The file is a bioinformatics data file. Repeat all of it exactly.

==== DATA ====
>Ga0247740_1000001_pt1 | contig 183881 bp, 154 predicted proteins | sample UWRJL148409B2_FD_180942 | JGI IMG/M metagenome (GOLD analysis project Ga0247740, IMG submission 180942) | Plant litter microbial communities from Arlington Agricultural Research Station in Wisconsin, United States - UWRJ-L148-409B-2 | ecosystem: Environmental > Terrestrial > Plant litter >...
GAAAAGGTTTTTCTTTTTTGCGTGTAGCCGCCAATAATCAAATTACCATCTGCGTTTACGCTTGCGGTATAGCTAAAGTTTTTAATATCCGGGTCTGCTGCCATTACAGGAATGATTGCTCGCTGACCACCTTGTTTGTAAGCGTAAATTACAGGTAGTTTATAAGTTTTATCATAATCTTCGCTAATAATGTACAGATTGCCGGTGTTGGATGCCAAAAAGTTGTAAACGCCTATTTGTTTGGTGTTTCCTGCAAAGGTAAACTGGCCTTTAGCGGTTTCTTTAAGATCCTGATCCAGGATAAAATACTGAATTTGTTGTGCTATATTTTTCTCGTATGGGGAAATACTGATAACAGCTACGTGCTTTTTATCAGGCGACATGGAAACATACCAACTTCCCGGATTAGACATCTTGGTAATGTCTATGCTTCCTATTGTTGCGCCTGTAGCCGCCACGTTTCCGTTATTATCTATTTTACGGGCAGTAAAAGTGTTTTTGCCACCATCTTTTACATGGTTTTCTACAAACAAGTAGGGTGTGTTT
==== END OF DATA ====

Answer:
>Ga0247740_1000001_pt1 | contig 183881 bp, 154 predicted proteins | sample UWRJL148409B2_FD_180942 | JGI IMG/M metagenome (GOLD analysis project Ga0247740, IMG submission 180942) | Plant litter microbial communities from Arlington Agricultural Research Station in Wisconsin, United States - UWRJ-L148-409B-2 | ecosystem: Environmental > Terrestrial > Plant litter >...
GAAAAGGTTTTTCTTTTTTGCGTGTAGCCGCCAATAATCAAATTACCATCTGCGTTTACGCTTGCGGTATAGCTAAAGTTTTTAATATCCGGGTCTGCTGCCATTACAGGAATGATTGCTCGCTGACCACCTTGTTTGTAAGCGTAAATTACAGGTAGTTTATAAGTTTTATCATAATCTTCGCTAATAATGTACAGATTGCCGGTGTTGGATGCCAAAAAGTTGTAAACGCCTATTTGTTTGGTGTTTCCTGCAAAGGTAAACTGGCCTTTAGCGGTTTCTTTAAGATCCTGATCCAGGATAAAATACTGAATTTGTTGTGCTATATTTTTCTCGTATGGGGAAATACTGATAACAGCTACGTGCTTTTTATCAGGCGACATGGAAACATACCAACTTCCCGGATTAGACATCTTGGTAATGTCTATGCTTCCTATTGTTGCGCCTGTAGCCGCCACGTTTCCGTTATTATCTATTTTACGGGCAGTAAAAGTGTTTTTGCCACCATCTTTTACATGGTTTTCTACAAACAAGTAGGGTGTGTTT